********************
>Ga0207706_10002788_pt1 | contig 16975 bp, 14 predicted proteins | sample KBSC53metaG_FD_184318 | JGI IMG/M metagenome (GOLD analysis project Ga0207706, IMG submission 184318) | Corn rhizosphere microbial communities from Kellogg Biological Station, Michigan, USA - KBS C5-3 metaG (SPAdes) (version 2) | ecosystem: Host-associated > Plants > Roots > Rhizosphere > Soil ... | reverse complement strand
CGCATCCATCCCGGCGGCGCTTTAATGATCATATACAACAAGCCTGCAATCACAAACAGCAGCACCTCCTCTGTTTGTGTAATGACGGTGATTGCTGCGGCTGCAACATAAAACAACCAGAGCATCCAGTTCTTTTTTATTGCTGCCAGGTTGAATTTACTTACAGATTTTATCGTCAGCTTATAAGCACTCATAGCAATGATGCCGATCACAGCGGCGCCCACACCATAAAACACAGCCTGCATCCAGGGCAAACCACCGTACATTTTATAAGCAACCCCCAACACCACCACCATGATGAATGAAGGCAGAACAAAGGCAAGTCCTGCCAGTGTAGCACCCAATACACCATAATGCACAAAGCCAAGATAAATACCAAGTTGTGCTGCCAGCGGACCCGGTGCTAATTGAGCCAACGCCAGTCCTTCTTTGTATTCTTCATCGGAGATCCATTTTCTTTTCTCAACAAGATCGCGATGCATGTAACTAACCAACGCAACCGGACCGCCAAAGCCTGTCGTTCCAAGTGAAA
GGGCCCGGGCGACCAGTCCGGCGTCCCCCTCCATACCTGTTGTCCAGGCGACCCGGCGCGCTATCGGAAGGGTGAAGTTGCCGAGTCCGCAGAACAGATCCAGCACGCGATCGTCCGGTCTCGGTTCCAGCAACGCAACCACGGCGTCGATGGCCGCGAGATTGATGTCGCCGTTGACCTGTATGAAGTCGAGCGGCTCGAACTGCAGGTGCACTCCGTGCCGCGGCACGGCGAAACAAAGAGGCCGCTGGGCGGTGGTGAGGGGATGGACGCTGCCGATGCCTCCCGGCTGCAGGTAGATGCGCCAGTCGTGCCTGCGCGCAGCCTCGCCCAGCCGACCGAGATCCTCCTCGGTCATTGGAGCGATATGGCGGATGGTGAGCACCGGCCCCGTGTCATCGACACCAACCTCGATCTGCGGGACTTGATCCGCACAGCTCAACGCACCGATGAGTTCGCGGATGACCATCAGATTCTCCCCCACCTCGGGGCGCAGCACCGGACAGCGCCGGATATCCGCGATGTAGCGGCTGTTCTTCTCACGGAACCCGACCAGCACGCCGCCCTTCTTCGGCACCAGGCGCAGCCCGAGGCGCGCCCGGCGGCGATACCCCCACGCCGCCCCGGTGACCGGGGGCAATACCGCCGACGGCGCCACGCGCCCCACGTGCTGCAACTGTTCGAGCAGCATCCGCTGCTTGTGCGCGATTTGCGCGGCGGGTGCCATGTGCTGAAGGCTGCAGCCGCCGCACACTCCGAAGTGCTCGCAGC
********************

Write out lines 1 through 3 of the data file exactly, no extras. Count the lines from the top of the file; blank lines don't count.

>Ga0207706_10002788_pt1 | contig 16975 bp, 14 predicted proteins | sample KBSC53metaG_FD_184318 | JGI IMG/M metagenome (GOLD analysis project Ga0207706, IMG submission 184318) | Corn rhizosphere microbial communities from Kellogg Biological Station, Michigan, USA - KBS C5-3 metaG (SPAdes) (version 2) | ecosystem: Host-associated > Plants > Roots > Rhizosphere > Soil ... | reverse complement strand
CGCATCCATCCCGGCGGCGCTTTAATGATCATATACAACAAGCCTGCAATCACAAACAGCAGCACCTCCTCTGTTTGTGTAATGACGGTGATTGCTGCGGCTGCAACATAAAACAACCAGAGCATCCAGTTCTTTTTTATTGCTGCCAGGTTGAATTTACTTACAGATTTTATCGTCAGCTTATAAGCACTCATAGCAATGATGCCGATCACAGCGGCGCCCACACCATAAAACACAGCCTGCATCCAGGGCAAACCACCGTACATTTTATAAGCAACCCCCAACACCACCACCATGATGAATGAAGGCAGAACAAAGGCAAGTCCTGCCAGTGTAGCACCCAATACACCATAATGCACAAAGCCAAGATAAATACCAAGTTGTGCTGCCAGCGGACCCGGTGCTAATTGAGCCAACGCCAGTCCTTCTTTGTATTCTTCATCGGAGATCCATTTTCTTTTCTCAACAAGATCGCGATGCATGTAACTAACCAACGCAACCGGACCGCCAAAGCCTGTCGTTCCAAGTGAAA
GGGCCCGGGCGACCAGTCCGGCGTCCCCCTCCATACCTGTTGTCCAGGCGACCCGGCGCGCTATCGGAAGGGTGAAGTTGCCGAGTCCGCAGAACAGATCCAGCACGCGATCGTCCGGTCTCGGTTCCAGCAACGCAACCACGGCGTCGATGGCCGCGAGATTGATGTCGCCGTTGACCTGTATGAAGTCGAGCGGCTCGAACTGCAGGTGCACTCCGTGCCGCGGCACGGCGAAACAAAGAGGCCGCTGGGCGGTGGTGAGGGGATGGACGCTGCCGATGCCTCCCGGCTGCAGGTAGATGCGCCAGTCGTGCCTGCGCGCAGCCTCGCCCAGCCGACCGAGATCCTCCTCGGTCATTGGAGCGATATGGCGGATGGTGAGCACCGGCCCCGTGTCATCGACACCAACCTCGATCTGCGGGACTTGATCCGCACAGCTCAACGCACCGATGAGTTCGCGGATGACCATCAGATTCTCCCCCACCTCGGGGCGCAGCACCGGACAGCGCCGGATATCCGCGATGTAGCGGCTGTTCTTCTCACGGAACCCGACCAGCACGCCGCCCTTCTTCGGCACCAGGCGCAGCCCGAGGCGCGCCCGGCGGCGATACCCCCACGCCGCCCCGGTGACCGGGGGCAATACCGCCGACGGCGCCACGCGCCCCACGTGCTGCAACTGTTCGAGCAGCATCCGCTGCTTGTGCGCGATTTGCGCGGCGGGTGCCATGTGCTGAAGGCTGCAGCCGCCGCACACTCCGAAGTGCTCGCAGC